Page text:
n the face of sustained demand, construction companies have been encouraged to scale up, leveraging on advancement in technology. The BCA has pushed for industry adoption of Building Information Modelling (BIM) and pre-fabricated pre-finished volumetric construction (PPVC).
BIM is a 3D digital visualisation tool that manages data from design to construction. Through the use of BIM by architects, engineers and contractors, designs can be analysed and potential design clashes resolved before construction begins. Rework during construction can be minimised, resulting in saving in time and costs.
The adoption of PPVC can bring about a quantum leap in productivity. By building homes, hostels, hospitals and hotels lego like, with panel walls, entire rooms and bathrooms made in factories in Singapore, Malaysia or China, companies can reduce the use of manpower and machinery and slice the time taken for completion.
The government is driving change in the industry. Speaking at the BCA-REDAS Built Environment and Property Prospects Seminar 2016, Desmond Lee, Senior Minister of State in the Ministry of Home Affairs and Ministry of National Development, said, “Public sector projects will account for more than half of the construction demand in the next few years. So the public sector will take the lead in transforming the way we build in Singapore. We will plan for productivity improvements in our projects, emphasise the role of Design for Manufacturing and Assembly (DfMA), and adopt impactful technologies or processes where it is feasible.”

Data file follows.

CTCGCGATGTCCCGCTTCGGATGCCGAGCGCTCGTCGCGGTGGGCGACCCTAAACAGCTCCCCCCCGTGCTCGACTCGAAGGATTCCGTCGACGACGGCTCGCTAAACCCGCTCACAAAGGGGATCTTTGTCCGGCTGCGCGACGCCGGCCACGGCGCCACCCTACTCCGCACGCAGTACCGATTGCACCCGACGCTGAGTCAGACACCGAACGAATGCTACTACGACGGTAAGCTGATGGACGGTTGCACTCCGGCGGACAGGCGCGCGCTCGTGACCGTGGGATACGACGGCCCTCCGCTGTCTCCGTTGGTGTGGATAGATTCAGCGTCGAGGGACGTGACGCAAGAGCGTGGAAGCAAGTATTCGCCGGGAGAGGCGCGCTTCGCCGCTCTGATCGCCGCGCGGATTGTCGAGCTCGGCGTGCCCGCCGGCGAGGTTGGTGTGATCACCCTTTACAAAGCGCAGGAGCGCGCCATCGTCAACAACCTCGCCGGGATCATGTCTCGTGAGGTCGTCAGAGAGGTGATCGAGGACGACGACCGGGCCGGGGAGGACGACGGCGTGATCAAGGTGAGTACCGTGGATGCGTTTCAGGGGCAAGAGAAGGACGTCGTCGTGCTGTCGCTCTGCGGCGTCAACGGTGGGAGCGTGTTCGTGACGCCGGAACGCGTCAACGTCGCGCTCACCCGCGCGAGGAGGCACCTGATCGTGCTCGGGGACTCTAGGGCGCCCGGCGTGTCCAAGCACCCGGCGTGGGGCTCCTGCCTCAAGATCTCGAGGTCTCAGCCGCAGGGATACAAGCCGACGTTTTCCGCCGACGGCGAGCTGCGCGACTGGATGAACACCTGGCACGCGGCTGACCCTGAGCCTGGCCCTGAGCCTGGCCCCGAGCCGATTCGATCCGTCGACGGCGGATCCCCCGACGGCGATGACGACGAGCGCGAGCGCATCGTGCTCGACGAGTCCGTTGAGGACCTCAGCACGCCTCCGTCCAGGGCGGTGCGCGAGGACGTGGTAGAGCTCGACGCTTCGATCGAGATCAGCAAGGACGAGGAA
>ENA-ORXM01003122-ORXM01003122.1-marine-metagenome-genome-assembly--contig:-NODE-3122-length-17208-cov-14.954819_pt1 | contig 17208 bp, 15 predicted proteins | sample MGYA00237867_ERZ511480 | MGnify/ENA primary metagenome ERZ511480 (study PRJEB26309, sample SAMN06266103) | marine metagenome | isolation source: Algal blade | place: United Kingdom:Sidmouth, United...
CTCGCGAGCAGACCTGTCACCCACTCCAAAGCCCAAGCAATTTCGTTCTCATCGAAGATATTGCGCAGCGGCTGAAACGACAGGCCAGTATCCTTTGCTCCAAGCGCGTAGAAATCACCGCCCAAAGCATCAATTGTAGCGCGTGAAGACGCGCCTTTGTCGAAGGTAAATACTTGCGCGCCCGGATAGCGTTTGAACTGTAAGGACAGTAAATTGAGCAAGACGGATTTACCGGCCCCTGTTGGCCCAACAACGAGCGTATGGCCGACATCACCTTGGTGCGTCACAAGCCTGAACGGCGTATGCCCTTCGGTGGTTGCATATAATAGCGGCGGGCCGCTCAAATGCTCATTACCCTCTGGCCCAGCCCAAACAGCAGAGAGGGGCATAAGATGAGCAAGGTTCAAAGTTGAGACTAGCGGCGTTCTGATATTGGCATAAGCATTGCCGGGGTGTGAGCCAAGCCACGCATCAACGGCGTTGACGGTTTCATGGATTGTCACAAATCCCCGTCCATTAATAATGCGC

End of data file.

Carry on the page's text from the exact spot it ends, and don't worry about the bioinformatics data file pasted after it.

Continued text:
To create a strong lead demand for the adoption of DfMA, selected sites under the Government Land Sales programmes are required to adopt PPVC. The BCA will also incorporate more DfMA principles in the buildability framework.Crowne Plaza Takes the Lead
The extension of Crowne Plaza Changi Airport Hotel by OUE Limited, the first private sector commercial building to be completed using the PPVC method, provides a graphic example of what can be achieved with the adoption of smart solutions.
The 243 new rooms completed with finishes, fixtures and fittings were fabricated in Shanghai before they were shipped to Singapore to be assembled on site. As an average of 10 PPVC modules were assembled per day, it took just three or four days to construct a floor, compared with 14 to 21 days using conventional construction methods. Although changes to the room designs had led to delays, the project could still be completed more quickly, as it would take only four months using PPVC, instead of 12 months, for on-site works.
Transporting all the units using PPVC required only 300 vehicle trips, compared to 1,250 trips for conventional building construction projects. As less of the work was done on-site, the number of workers employed could also be smaller – 36 against 60.
The PPVC method helped to boost the project’s overall productivity by about 45%.
The BCA’s chief executive Dr John Keung said that the project served as an example of what the PPVC method can achieve. “We hope we can build up the expertise here, whether it’s architects or contractors or developers, to give this technology a big push.”